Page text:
“Grey Island”, the Independent Avant-Garde Solo-Animated Film
By: Alex Bonilla
I’ll be frank: avant-garde animation is definitely an acquired taste, and one that I have yet to develop as a fan of mainstream animation. However, many great animators come from humble beginnings, sometimes having to fight to get their work funded and out in the open for concepts that would probably never make it as mainstream ideas, but serve as stepping stones for the animator to get their foot in the industry.
With all that in mind, I decided to give Dan Ekis’ Grey Island a watch. Ekis is an animator out of Edinboro University in Pennsylvania who is currently heading Kid Millionaire, an independent animation studio that is aiming to break into feature films and web series. Grey Island is the studio’s first feature, although Ekis says he wrote and animated the film all by himself over the course of two years with an infinitesimal budget.
Grey Island is a high-concept sci-fi film portrayed through a minimalist animation style, so it definitely takes some time to get accustomed to. The opening sequence is beautiful to watch, although you understand nothing of what’s actually being portrayed. The movie also uses a text intro which makes some sense after watching the entire movie, but fails to serve as an actual introduction, which is usually the purpose of such a text presentation in sci-fi movie intros; you’re just thrown into the story here, and that may be your prerogative in the first place.
The story actually (sort of) begins about four minutes in when we see the main character, for the longest time identified only as a nondescript woman in blue, walking through the city and making contact with a robot bunny, who is by far the best character of the film, if only for him being a rabbit in a world of humans and fantasy creatures, as well as a semblance of a relationship he develops with the protagonist. Immediately as the movie starts, a pure black-colored shapeshifter, with a design reminiscent of Samurai Jack‘s Aku, appears out of an elevator. The look works well as both are meant to come off as embodiments of evil. The villain’s henchmen begin laying waste as the woman and her bunny friend fight through the city in a quick and chaotic scene.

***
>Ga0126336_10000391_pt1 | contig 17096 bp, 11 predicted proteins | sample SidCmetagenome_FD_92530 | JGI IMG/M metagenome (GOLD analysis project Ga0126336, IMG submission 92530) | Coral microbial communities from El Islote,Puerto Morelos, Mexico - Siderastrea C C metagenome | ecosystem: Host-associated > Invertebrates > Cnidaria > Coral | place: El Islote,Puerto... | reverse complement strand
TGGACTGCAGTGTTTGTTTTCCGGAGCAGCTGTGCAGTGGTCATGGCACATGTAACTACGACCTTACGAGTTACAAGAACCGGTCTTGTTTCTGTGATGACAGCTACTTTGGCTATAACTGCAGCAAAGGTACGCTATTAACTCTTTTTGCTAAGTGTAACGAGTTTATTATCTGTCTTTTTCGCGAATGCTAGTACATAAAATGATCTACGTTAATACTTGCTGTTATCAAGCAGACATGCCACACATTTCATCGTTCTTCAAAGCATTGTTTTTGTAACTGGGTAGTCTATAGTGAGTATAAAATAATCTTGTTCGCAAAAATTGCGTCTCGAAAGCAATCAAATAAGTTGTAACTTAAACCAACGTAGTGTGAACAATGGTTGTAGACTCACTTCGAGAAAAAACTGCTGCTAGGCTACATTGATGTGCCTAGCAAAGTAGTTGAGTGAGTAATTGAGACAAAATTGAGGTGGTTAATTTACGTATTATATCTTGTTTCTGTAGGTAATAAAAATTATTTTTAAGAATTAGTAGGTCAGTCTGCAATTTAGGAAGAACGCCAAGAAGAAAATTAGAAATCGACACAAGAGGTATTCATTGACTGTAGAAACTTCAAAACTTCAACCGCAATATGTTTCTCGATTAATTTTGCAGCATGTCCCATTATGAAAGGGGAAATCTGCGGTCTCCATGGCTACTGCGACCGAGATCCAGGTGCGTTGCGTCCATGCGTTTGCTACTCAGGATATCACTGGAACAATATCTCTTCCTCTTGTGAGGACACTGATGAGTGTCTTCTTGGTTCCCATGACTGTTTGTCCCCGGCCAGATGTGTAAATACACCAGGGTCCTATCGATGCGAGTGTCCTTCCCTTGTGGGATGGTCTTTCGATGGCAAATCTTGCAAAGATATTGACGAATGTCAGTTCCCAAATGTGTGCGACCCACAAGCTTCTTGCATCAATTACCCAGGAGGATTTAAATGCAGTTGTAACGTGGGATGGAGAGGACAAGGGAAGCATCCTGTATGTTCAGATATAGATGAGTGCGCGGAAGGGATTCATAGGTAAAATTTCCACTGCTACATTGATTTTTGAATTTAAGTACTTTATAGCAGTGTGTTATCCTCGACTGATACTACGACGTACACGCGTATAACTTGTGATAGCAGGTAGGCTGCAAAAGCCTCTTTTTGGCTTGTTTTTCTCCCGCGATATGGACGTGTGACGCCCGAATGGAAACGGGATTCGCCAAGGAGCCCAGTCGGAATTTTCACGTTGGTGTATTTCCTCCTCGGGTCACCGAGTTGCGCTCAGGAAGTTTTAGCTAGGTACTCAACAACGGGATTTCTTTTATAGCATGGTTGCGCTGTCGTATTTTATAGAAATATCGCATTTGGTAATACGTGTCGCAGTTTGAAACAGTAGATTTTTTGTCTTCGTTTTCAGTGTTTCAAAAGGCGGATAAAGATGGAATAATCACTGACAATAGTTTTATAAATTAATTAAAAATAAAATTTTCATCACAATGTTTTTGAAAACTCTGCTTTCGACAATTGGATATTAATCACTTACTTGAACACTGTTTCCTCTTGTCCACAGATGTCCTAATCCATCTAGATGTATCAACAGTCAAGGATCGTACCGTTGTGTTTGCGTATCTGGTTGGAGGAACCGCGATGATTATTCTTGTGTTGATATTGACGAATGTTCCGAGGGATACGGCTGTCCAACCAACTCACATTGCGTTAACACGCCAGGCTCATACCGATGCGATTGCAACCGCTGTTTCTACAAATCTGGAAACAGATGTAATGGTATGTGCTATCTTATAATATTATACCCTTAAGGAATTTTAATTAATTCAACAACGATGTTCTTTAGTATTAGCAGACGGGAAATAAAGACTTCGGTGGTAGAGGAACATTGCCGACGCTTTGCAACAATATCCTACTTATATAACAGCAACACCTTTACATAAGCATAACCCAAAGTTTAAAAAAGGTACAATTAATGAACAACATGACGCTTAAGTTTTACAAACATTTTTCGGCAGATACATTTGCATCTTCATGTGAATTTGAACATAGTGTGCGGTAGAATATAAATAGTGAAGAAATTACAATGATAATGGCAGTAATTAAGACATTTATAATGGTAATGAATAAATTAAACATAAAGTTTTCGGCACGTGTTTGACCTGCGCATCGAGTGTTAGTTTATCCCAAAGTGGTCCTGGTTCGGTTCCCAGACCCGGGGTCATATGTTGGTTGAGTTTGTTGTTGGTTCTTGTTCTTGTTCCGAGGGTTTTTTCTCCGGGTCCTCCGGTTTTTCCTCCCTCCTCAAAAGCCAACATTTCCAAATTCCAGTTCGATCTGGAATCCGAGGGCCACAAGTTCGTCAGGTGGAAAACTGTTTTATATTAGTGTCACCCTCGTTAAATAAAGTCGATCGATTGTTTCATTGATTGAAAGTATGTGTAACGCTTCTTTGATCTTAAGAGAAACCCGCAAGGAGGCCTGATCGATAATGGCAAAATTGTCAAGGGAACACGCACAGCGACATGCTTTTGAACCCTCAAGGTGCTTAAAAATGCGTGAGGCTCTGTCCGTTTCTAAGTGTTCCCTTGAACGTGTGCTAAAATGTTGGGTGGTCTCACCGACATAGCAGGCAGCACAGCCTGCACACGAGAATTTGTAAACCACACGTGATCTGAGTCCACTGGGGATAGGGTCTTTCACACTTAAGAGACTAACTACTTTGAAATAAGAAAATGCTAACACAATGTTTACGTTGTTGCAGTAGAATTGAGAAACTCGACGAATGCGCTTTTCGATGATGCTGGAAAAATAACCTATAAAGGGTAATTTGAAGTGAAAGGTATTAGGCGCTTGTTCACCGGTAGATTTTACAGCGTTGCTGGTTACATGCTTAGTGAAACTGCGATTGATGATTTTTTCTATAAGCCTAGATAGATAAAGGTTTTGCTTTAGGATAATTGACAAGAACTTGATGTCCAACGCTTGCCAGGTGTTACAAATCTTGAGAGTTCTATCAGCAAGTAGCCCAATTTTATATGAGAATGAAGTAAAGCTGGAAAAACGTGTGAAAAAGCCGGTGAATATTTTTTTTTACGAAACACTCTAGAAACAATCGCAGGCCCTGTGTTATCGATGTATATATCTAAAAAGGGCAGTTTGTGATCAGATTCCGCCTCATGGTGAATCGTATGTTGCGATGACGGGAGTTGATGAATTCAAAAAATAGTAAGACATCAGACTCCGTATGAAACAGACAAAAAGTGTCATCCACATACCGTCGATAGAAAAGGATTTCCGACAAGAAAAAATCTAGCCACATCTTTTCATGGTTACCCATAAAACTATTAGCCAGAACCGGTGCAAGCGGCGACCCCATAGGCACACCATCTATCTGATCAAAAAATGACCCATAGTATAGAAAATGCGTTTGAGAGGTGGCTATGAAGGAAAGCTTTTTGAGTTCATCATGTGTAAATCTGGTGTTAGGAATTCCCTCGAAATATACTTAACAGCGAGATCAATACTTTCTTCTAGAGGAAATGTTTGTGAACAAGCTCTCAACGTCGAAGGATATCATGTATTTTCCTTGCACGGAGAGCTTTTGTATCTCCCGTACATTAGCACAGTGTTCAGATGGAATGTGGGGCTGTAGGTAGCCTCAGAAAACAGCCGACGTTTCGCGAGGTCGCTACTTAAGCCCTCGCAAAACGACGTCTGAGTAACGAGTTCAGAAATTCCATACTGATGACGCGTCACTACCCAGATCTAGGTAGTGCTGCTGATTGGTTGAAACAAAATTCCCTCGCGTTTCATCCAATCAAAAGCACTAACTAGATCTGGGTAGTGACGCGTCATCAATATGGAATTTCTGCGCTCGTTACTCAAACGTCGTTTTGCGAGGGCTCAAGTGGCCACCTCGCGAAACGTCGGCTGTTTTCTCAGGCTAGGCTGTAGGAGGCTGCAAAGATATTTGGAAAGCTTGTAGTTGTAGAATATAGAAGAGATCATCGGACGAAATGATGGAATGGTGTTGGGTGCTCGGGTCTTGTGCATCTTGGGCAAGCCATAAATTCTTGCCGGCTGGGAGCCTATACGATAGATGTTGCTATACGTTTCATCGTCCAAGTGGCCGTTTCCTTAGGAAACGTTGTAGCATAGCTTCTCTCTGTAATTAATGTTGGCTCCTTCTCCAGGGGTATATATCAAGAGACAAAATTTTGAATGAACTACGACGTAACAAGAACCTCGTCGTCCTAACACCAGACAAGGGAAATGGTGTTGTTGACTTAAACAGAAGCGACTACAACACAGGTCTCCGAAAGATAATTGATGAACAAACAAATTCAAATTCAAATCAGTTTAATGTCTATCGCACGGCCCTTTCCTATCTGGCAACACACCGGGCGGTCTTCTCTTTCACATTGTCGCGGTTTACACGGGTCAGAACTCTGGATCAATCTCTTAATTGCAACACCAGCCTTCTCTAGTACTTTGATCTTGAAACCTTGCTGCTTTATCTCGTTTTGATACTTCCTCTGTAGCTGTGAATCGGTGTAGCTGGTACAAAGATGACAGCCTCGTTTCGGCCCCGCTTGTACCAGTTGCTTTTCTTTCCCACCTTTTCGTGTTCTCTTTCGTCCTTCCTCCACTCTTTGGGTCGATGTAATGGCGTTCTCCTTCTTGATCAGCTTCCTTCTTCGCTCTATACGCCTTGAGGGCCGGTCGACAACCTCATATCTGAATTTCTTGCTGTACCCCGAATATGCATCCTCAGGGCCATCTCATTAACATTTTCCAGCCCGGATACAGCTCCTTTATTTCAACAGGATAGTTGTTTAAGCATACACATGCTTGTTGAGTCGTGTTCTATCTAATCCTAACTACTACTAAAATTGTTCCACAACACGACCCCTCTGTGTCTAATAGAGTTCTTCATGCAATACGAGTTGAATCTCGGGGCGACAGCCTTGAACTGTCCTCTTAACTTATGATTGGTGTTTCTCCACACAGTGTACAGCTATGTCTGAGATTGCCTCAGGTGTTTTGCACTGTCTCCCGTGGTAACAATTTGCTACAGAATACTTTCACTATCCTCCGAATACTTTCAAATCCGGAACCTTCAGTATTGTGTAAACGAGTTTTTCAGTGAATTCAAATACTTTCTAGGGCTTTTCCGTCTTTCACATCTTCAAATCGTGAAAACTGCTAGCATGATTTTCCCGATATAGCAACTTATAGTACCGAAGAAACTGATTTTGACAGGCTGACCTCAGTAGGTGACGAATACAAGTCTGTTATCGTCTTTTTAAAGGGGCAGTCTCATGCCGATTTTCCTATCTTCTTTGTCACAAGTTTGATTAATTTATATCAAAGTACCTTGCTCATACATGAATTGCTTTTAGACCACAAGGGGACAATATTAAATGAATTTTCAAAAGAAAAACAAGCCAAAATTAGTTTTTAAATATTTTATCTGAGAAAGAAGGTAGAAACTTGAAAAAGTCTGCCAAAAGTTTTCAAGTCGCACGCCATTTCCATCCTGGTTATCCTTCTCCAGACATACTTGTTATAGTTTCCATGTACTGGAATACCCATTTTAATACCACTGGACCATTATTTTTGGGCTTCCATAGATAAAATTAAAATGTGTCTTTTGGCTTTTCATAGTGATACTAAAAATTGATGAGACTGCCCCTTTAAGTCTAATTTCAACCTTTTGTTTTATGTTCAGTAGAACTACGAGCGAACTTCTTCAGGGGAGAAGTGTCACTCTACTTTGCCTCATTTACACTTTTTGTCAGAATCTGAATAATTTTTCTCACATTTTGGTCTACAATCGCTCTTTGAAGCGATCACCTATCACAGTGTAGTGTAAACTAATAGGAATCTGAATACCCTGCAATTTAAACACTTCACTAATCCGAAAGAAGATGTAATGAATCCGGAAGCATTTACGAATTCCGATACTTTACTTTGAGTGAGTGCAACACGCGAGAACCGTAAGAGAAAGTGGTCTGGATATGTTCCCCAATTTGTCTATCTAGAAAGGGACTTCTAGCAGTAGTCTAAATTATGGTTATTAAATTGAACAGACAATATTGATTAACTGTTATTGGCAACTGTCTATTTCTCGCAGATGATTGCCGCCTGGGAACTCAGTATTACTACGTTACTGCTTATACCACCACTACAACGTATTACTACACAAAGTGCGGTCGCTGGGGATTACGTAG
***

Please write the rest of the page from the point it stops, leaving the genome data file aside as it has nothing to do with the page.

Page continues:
Perhaps the action would make a little more sense if the decision wasn’t made to use almost no dialogue in the entire film. We all have different tastes, but it’s very hard to reconcile a film that’s dealing with high themes like Egyptian imagery and chronic illness and the general future dystopian setting without using any conversation to really get us to understand what even is going on. Because of the at-times baffling story, the reason for caring about the ending, aside from “stop people from dying” or “stop evil from winning”, only comes about halfway through when the protagonist’s coworker is affected by the evil being, as only then is there really a personal reason behind her fight.
Of course, if you’re going to do a silent film, you better have sound and music down pat, and the music definitely comes through. Neeko Freeman, the credited composer of the feature, is key in helping you at least get a sense of the atmosphere the filmmaker is trying to construct. Sound is also well-done, especially in shots that take place indoors, giving the setting a Star Wars vibe with closing doors and other usual sci-fi noises.
Also, there’s definitely a sense of a story here that could have a lot of depth, perhaps more suited for an Adult Swim-style series as opposed to an avant-garde silent short feature. Ekis tries to put focus on an Egyptian-styled “Shaman” character being controlled (or the controller?) of the evil Aku-styled figure behind him, but not much is added by his interesting design to the story. Similarly, giving the female protagonist a name and a flashback to her family helps to give you some interest in her background, but providing it in the last 15 minutes of the film feels too little, too late.
Despite some of these things, there are elements of this project, particularly its ability to create an atmosphere of dread using a combination of well-composed music and at times purposefully disturbing visuals, that should be applauded. Also, the hints of character moments we get between the protagonist and her rabbit sidekick are notable enough for you to want them to be developed more if this concept was ever built further upon. For a creation of this length animated by a lone hand, it’s an impressive piece of visual media for sure, and it’ll be interesting to see how the style develops over the course of Ekis’ future endeavors.
If you would like to give this a look, the film is available for purchase directly from Kid Millionaire’s website.
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